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At-Home Sommelier

Why Sparkling Rosé Pairs with Everything

Chef Ignacio Mattos, left, and wine director Thomas Carter of New York City's Estela.

Chef Ignacio Mattos, left, and wine director Thomas Carter of New York City's Estela. Photo © Daniel Krieger

Sparkling rosé is one of the most versatile, food-friendly wines in the world. A New York City chef and sommelier prove you can't make a wrong match.

A decade ago, when Thomas Carter was a twentysomething sommelier at New York City's Alain Ducasse at the Essex House, a customer ordered a bottle of the prized 1985 Cristal Brut Rosé Champagne once a week. "He and his date would each drink a glass, and then he'd leave the other half of the bottle for the staff," Carter says. This was the beginning of his own love affair with sparkling rosés. Now the wine director and co-owner of the new Estela in New York City (estelanyc.com), he still adores sparkling rosés, whether they cost $20 or $200 (or $2,000!) a bottle.

While the grapes in these wines often vary by region, Carter says that all sparkling rosés have a great affinity for food: "Pink sparkling wines have a real depth of flavor, but a lot of acidity too, which makes them good with so many different dishes." Sparkling rosés—which are pink because the winemaker either blends red wine into the white or leaves the red grapes on their skins for a short period of time, so the color bleeds—often have a little bit more body and fruitier flavors than white sparkling wines, making them especially versatile.

Carter admits that few wines are better than true rosé Champagne, but at Estela—a buzzy neighborhood restaurant with a sweeping bar that takes up almost half of the space—he hasn't yet found a high roller who'll regularly order the most expensive sparkling rosé on his list, the $160 Larmandier-Bernier Rosé de Saignée Extra Brut Champagne. Instead, customers tend to choose pink sparkling wines from more obscure regions, like France's mountainous Jura or Spain's Canary Islands. Carter even offers a $38 bottle of pink Spanish cava.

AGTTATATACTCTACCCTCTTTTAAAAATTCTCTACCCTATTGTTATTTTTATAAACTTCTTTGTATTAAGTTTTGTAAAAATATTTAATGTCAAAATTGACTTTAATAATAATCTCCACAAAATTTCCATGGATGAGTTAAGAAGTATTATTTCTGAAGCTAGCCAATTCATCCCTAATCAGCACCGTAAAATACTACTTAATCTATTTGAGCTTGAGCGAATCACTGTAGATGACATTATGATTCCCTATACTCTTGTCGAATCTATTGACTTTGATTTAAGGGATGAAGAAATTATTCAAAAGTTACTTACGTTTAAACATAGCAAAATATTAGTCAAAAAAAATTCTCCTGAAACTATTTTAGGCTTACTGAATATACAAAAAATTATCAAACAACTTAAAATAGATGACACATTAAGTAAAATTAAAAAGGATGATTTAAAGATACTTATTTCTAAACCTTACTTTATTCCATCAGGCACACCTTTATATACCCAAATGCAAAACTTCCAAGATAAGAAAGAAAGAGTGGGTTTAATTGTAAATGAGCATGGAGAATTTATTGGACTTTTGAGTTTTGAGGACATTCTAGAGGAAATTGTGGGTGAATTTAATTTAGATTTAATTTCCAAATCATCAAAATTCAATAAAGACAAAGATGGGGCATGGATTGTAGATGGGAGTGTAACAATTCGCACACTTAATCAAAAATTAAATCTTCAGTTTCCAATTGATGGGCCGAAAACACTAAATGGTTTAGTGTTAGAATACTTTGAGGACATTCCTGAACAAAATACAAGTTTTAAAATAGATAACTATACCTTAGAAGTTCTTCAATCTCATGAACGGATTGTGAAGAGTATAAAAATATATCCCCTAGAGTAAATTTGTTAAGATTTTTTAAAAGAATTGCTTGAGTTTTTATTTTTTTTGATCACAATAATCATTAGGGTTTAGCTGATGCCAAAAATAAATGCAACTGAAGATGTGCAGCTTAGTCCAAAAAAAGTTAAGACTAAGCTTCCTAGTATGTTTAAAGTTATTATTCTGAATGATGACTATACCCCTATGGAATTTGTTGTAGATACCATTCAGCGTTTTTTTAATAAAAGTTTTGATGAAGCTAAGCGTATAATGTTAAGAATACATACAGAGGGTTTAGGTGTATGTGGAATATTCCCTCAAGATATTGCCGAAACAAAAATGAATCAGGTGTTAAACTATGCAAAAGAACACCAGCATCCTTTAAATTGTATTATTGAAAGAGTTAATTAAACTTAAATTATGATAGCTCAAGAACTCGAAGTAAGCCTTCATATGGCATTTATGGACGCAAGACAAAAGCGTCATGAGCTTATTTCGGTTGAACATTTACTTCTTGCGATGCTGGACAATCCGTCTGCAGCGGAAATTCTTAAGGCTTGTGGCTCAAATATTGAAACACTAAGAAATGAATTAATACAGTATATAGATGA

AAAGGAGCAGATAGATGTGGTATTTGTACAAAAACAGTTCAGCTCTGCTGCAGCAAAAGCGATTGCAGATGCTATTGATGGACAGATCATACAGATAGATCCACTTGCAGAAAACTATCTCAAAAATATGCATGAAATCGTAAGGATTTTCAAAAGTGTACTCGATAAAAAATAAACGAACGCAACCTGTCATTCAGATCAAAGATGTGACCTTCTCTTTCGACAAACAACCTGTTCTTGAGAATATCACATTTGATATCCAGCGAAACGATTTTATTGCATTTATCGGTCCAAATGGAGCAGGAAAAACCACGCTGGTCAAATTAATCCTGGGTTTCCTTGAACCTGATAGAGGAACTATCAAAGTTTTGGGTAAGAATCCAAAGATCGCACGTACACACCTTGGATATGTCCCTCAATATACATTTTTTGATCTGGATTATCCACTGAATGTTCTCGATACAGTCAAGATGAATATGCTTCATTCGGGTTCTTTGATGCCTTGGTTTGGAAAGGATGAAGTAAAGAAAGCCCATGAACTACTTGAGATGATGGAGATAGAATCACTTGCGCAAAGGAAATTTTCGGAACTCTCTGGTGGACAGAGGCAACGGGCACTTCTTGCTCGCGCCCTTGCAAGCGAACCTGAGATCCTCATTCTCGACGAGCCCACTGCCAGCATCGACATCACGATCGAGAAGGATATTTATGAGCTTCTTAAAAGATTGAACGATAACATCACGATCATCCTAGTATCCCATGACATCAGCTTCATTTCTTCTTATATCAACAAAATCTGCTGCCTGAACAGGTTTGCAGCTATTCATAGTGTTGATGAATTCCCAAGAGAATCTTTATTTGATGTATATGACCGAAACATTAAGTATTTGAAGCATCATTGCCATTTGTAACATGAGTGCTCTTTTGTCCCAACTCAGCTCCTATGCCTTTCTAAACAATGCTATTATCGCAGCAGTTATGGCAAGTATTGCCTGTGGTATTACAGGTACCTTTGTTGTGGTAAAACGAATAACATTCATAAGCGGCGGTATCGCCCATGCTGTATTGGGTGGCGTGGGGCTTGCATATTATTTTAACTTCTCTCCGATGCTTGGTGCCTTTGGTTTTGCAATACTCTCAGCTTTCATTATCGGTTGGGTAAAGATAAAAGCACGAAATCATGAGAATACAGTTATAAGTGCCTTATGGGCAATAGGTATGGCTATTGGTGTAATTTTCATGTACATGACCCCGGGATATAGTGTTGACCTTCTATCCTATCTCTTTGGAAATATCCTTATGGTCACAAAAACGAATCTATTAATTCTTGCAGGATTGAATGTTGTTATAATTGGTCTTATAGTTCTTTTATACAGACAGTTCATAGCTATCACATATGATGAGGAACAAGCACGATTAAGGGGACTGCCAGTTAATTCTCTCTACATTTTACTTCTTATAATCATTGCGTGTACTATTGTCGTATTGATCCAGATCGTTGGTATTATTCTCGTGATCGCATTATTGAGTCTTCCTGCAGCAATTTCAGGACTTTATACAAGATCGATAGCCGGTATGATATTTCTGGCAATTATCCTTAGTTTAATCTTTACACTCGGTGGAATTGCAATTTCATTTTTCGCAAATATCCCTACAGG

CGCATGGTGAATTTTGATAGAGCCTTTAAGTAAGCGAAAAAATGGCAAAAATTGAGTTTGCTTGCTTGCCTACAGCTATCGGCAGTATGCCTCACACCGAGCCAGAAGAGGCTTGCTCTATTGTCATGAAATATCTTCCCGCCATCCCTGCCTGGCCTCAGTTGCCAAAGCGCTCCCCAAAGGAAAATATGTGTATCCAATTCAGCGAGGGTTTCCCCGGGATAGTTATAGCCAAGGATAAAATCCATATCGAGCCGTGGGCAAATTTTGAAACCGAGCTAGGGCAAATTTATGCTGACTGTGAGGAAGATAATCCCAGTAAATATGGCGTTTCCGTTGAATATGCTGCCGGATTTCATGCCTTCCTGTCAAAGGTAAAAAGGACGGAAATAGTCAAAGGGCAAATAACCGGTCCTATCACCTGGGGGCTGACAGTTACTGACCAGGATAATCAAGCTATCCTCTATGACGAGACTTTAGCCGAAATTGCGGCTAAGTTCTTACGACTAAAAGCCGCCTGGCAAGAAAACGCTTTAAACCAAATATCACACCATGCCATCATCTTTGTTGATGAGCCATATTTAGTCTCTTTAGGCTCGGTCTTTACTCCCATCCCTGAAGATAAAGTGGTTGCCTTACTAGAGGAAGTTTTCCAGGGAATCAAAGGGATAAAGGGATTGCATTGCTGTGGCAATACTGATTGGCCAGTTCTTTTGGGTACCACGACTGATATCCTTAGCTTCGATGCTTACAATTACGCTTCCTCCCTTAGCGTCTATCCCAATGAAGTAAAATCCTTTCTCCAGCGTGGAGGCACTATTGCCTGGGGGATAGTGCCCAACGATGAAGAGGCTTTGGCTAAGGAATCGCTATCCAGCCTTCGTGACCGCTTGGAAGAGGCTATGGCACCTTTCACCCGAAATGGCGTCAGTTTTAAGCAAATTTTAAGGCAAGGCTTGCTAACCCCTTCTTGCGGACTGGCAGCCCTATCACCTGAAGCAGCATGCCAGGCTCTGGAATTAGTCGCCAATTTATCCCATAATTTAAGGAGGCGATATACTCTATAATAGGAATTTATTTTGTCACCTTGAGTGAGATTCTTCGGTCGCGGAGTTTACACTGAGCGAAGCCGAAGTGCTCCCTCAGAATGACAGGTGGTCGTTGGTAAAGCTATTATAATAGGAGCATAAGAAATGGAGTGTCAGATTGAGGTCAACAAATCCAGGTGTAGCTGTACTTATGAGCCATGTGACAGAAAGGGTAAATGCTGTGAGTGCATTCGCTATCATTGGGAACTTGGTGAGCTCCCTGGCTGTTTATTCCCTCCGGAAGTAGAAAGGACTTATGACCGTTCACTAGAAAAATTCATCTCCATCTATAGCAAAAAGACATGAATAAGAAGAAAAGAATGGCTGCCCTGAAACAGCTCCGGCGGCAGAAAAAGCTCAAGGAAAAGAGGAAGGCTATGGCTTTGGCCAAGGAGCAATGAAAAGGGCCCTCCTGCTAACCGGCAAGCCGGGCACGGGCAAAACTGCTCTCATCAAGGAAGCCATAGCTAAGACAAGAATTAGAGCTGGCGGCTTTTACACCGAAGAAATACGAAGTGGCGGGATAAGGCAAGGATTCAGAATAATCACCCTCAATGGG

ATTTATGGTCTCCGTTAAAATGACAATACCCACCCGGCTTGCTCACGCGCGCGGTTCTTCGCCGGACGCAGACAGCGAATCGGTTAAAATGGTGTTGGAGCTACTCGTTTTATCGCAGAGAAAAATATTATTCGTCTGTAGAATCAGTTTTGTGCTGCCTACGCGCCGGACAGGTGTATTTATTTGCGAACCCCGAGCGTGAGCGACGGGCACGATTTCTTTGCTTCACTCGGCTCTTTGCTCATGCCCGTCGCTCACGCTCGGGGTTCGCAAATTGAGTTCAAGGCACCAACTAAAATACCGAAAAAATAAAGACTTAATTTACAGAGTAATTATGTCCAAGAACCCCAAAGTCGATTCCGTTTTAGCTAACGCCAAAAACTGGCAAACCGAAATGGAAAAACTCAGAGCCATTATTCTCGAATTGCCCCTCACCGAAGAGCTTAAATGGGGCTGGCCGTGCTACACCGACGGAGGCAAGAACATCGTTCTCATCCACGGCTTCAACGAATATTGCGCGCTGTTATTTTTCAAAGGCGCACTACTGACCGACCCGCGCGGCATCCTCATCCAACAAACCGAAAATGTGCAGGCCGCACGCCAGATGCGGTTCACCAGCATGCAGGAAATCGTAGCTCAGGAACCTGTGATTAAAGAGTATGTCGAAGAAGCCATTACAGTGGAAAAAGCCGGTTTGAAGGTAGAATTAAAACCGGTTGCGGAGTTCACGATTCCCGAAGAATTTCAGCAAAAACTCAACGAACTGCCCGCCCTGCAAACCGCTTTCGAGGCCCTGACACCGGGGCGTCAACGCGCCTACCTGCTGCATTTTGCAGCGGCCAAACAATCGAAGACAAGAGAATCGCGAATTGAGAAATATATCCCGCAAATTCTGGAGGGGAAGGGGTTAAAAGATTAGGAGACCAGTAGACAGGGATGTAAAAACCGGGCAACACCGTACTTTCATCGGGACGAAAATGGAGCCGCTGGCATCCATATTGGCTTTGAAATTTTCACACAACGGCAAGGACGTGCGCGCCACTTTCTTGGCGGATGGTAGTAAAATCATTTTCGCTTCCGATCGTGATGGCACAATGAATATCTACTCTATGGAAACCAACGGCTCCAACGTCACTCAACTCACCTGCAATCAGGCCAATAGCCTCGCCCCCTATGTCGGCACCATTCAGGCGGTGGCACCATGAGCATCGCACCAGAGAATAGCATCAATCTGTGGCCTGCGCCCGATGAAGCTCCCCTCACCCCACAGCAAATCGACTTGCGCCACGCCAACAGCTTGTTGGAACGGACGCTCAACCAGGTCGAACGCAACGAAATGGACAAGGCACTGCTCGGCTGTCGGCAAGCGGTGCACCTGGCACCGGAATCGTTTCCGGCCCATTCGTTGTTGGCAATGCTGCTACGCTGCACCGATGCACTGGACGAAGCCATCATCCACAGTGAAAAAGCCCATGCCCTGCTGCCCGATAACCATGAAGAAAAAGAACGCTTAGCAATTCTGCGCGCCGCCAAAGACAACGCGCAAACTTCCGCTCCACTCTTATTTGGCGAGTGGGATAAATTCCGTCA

The range of sparkling rosés at Estela inspired the recipe pairings here. The food is by chef and co-owner Ignacio Mattos, who made his name at Brooklyn's Isa with experimental, naturalist dishes like sardines served with their crispy-fried skeletons and smoked egg yolks floating in sorrel consommé. At Estela, he's more minimalist, creating pared-back, exquisitely executed dishes that lean Mediterranean and go perfectly with sparkling rosé. To be fair, the pairing part isn't much of a challenge. "It's very hard to make a wrong match with sparkling rosé; you could basically drink these wines with anything from decadent French food to Chinese takeout," Carter says.

Halibut with Turnip Mash in Mushroom-Kombu Broth
"Marc Hébrart's Brut Rosé Champagne is a no-brainer with fish," says Estela wine director Thomas Carter. "It's very mineral-driven and long on the palate." Another good option: NV Billecart-Salmon Brut Rosé.

Mustard-Roasted Pork Loin with Squash Polenta
Carter pairs the dish with a full-bodied, fruity sparkling rosé, the NV René-Henri Coutier Champagne Brut Rosé Grand Cru. The NV Fleury Pere & Fils Rosé de Saignée Brut is another good pick.

Spiced Chicken Thighs with Fava Puree and Yogurt
Ignacio Mattos arranges crisp chicken thighs on a velvety hummus made from dried fava beans, not chickpeas. A bright, lightly spicy rosé cava, like the NV Canals Canals Rosat Reserva, is delicious here. Also try the NV Freixenet Cordon Rosado Brut.

Charred Squid with Beans and Meyer Lemon
Meyer lemon adds fresh flavor to squid and fat, creamy beans, which can be tricky to pair with wine. But Carter succeeds with the NV François Pinon Touraine Brut Rosé from the Loire Valley. Another option: NV Louis Bouillot Crémant de Bourgogne Perle d'Aurore Rosé.

Related: Best Rosé Champagnes and Sparkling Wines
Dry Rosé Pairings
Pairing Sparkling Wines and Fried Foods

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